We have launched this website to help us get closer to our classmates  and to serve them better. This website will act as a platform for us to share all our details regarding our offerings and also help classmates quickly get in touch with us for all their needs including class reunions and up coming events.

You will find detailed information about all our services that we offer, you will also find other useful information such as contact details, photo gallery, etc. We have also shared our vision & mission statements and our quality initiatives that are making us a better organization.

Pomonkey alumni celebrate a shared legaEleanorcy 



Elnora Milstead, left, LaVerne Hawkins
and Charles Thomas lead t'he crowd In the singing of Pomon­key High Sbhool's alma mater cjn Saturday.






STAFF PHOTOS BY GARY SMITH:   Pomonkey High School class of 1967 members Colbert Carter, left, Rhonda Bond Taylor, Calvin Henson and Jackie Washington Baker . celebrate at Saturday's alumni day festival.



Pomonkey High School graduates lucked out on Saurday as the string of crushingly hot August days was bro­ken by cooler temperatures, less humidity, a canopy of . clear, blue skies and, every once in a while, a slight breeze - just in time for the annual alumni day festival.


"We were blessed today," said Violet Simmons, presi­dent of the Pomonkey High School Alumni Association.


"God has showed favor on. us today," agreed the event's mistress of ceremonies, Laverne Hawkins. "Every. other year, it has rained."


Held at the Randolph Furey American Legion Post 170 in Pomonkey; the festival, which has been held for about 10 years, is a reunion for all classes of Pomonkey High

School.               .                                                      .'


The firstblack high-school in then-segregated Charles County, Pomonkey opened its doors in 1922. Its last graduating class was in 1969.                                                  ,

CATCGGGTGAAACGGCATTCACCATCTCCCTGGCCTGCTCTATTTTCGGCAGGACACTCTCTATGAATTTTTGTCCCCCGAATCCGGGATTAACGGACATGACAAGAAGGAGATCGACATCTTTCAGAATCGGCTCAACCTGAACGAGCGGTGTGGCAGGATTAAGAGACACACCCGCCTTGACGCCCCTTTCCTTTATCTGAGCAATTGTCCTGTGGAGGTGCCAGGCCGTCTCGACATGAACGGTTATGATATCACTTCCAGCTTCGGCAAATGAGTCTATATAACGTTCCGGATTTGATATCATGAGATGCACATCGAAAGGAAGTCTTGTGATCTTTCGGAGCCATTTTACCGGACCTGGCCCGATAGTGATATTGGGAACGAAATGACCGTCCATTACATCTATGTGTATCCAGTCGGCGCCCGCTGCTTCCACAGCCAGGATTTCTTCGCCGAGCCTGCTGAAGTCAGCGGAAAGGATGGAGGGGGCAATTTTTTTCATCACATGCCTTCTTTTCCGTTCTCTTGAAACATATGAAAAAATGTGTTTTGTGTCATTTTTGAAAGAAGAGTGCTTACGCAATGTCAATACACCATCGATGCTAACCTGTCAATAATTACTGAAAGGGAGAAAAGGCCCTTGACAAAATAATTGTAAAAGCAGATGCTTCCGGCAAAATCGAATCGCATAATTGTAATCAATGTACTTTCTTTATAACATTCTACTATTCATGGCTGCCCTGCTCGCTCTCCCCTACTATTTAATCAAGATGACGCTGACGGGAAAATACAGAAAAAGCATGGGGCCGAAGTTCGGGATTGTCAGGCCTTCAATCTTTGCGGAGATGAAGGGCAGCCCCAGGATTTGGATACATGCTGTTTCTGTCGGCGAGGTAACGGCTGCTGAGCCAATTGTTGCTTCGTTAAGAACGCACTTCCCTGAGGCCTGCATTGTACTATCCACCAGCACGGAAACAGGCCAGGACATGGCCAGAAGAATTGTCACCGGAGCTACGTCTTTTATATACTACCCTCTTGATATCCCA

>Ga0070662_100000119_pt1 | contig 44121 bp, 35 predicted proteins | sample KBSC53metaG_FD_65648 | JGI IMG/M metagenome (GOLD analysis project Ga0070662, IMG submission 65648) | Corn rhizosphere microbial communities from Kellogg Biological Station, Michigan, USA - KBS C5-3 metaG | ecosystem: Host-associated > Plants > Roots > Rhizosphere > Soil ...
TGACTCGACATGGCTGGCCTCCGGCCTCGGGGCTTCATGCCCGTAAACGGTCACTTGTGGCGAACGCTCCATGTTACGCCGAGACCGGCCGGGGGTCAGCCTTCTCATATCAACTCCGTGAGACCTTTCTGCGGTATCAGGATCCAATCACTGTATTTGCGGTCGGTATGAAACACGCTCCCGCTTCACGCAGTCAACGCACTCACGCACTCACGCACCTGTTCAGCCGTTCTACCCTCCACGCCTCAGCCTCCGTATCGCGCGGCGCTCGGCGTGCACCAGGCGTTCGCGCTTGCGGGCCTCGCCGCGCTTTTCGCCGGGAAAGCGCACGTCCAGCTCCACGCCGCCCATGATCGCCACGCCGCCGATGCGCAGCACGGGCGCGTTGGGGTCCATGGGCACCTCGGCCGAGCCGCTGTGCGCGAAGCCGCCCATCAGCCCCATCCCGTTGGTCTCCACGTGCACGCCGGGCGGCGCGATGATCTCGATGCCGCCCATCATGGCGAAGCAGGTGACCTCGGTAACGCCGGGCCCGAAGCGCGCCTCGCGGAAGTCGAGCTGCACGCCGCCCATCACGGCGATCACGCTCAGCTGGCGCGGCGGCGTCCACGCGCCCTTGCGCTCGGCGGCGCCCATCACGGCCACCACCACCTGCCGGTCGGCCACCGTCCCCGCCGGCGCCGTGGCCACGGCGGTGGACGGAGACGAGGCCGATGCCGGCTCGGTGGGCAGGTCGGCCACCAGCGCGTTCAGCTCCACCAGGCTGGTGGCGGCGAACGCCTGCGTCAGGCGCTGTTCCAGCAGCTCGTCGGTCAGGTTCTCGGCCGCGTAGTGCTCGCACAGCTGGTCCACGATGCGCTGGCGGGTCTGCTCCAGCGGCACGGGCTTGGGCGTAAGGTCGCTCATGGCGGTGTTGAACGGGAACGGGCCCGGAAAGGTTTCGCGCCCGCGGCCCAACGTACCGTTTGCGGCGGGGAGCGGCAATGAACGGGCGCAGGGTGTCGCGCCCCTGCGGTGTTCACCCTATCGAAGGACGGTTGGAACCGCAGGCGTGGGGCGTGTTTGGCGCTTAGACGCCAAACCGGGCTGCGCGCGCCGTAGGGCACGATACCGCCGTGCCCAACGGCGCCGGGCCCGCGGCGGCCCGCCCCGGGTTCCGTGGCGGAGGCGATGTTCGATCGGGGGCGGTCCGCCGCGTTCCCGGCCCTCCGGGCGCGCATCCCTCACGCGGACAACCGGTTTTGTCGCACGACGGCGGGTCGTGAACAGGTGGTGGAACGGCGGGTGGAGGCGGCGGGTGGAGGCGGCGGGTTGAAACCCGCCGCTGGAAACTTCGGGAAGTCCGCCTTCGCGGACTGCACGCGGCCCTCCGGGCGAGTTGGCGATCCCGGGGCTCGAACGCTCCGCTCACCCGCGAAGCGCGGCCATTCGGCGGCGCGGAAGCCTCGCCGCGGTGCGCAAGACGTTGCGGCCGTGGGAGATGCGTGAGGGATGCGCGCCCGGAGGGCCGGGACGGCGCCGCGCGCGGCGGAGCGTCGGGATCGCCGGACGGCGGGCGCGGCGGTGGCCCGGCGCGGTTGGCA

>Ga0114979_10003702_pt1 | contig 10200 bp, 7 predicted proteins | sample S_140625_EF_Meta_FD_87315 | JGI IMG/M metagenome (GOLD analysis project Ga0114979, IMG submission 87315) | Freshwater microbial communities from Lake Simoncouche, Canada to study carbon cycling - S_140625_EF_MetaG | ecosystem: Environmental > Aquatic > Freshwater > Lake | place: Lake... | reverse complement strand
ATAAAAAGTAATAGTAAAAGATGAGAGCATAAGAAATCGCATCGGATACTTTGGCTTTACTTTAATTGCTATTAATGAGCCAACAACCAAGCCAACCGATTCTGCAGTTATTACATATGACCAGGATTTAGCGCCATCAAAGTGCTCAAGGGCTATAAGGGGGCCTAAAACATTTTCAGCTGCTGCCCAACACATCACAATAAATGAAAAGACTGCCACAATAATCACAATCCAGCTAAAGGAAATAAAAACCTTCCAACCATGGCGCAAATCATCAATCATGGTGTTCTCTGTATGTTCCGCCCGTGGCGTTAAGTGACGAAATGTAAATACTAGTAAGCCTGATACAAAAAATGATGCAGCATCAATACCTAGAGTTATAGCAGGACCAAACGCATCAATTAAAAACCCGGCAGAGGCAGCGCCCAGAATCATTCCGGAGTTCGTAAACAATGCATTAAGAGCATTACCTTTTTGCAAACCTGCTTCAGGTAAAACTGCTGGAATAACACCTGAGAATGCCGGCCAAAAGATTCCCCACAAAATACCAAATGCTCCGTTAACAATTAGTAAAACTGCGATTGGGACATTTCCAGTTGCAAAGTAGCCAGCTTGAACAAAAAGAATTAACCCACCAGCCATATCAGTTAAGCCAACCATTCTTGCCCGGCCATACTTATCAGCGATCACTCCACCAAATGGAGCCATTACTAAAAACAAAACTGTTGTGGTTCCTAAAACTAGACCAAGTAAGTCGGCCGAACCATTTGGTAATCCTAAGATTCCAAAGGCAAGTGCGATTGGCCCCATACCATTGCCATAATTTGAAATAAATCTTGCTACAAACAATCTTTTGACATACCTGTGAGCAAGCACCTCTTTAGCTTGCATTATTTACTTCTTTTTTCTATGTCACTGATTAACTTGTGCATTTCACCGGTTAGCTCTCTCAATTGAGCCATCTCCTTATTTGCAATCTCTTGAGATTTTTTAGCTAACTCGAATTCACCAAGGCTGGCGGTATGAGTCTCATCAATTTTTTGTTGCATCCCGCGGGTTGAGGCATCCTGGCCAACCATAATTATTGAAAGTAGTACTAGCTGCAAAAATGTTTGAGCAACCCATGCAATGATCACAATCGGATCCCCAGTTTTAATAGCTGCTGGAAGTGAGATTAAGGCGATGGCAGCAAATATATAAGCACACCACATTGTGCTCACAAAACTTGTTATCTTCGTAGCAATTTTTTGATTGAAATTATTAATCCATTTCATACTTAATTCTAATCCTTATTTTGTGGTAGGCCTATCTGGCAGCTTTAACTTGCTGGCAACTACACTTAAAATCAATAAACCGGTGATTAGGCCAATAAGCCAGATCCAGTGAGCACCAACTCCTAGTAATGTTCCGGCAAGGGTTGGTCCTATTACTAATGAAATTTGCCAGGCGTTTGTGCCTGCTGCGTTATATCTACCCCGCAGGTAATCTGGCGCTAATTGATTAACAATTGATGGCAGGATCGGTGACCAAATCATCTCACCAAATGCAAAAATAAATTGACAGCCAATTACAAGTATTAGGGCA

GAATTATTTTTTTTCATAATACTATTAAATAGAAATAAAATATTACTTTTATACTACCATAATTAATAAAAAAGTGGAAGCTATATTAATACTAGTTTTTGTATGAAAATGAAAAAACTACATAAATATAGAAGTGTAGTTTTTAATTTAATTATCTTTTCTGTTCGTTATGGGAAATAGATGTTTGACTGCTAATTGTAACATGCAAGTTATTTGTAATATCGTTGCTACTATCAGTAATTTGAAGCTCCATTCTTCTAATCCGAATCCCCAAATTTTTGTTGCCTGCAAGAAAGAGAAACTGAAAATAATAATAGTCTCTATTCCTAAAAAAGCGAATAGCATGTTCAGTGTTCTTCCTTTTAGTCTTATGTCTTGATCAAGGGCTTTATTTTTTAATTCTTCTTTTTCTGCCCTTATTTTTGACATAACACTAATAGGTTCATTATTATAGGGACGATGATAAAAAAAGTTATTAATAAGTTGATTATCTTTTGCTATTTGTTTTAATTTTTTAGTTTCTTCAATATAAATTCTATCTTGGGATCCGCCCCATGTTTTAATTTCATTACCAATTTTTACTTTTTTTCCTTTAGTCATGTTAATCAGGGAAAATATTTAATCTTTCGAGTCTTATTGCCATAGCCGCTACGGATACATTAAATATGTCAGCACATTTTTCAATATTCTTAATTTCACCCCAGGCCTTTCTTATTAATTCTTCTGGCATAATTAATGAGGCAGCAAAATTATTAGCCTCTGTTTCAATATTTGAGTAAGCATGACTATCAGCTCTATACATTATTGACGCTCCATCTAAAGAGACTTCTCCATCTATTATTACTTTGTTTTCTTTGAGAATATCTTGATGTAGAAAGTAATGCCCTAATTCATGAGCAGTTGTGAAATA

And its alumni couldn't be prouder of their school

Our VisioTigern is to offer the best  services to our members. To always exceed the expectations resulting in classmates delight. Our mission is to provide highest possible quality and information about our organization. Our commitment to offer nothing but the very best is reflected in our vision & mission statements. We exist because of our school and we are very grateful to our teachers who have made us what we are today. We now strive to take our organization to the next level so that we can serve our community even better and continue to keep them fully satisfied in what we do. 

The alumni of Geraldine Woodland, left, Lillian Richardson, Inez Montague and Thelma Milstead Bond are members of the class of 1934. 

Pomonkey High's Roaring Tigers incorpo­rated in the early '60s, estab
­lishing a scholarship program, according to Hawkins.


"It was a segregated com­munity; and this was the only school we had," she explained. "It was about the community. There is a lot of family history



Currently; the association is fundraising not only for its scholarship program but to re­store the Pomonkey High School building and site.


"We're trying to get that old school back in shape," Sim­mons said.


One day, it is hoped, the school will be refurbished and used as a community center in some way; Simmons said.


About five years ago the school system gave the Pomon­key High School building to the county, according to school system spokeswoman Katie O'Malley-Simpson.


Whatever the building is used for, it holds within its walls memories of students and teachers.


"I was the quarterback the first two years we had tackle football," said Philip Thomas, a member of the class of 1960. "And we had a clean record. We· lost all the games we played."


Maybe the illustrious foot­ball seasons manned by Thomas at QB were discussed at the festival on Saturday. Then again, maybe not, considering there were many other activi­ties planned.



     With classic cars rumbling through the field joining the car show display; oldies being spun by a deejay, graduates from all classes ending in the No.7 being honored and former stu­dents and teachers catching up, there was plenty to do at the
.; festival.   "People have spread out so . much" over time, Simmons said, "I don'know where the time fly."


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